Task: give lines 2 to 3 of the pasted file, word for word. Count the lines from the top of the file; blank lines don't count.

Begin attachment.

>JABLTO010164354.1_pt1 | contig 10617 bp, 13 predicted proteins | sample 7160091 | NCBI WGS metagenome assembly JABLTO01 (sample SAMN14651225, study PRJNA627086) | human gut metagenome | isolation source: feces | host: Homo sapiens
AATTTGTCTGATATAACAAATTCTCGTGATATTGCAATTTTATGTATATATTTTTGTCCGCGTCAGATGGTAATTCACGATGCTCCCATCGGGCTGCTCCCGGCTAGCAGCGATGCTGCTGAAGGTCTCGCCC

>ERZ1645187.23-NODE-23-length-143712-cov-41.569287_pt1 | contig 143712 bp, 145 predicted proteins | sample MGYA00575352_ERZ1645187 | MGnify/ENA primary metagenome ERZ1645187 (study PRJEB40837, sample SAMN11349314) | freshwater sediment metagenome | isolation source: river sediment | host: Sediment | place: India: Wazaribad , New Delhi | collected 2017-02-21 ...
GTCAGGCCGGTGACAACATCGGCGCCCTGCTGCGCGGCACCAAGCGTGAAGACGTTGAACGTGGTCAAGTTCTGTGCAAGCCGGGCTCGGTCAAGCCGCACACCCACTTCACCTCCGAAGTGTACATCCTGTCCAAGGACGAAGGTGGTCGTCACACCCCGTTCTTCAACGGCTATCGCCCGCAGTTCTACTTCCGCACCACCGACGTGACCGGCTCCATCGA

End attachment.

AATTTGTCTGATATAACAAATTCTCGTGATATTGCAATTTTATGTATATATTTTTGTCCGCGTCAGATGGTAATTCACGATGCTCCCATCGGGCTGCTCCCGGCTAGCAGCGATGCTGCTGAAGGTCTCGCCC

>ERZ1645187.23-NODE-23-length-143712-cov-41.569287_pt1 | contig 143712 bp, 145 predicted proteins | sample MGYA00575352_ERZ1645187 | MGnify/ENA primary metagenome ERZ1645187 (study PRJEB40837, sample SAMN11349314) | freshwater sediment metagenome | isolation source: river sediment | host: Sediment | place: India: Wazaribad , New Delhi | collected 2017-02-21 ...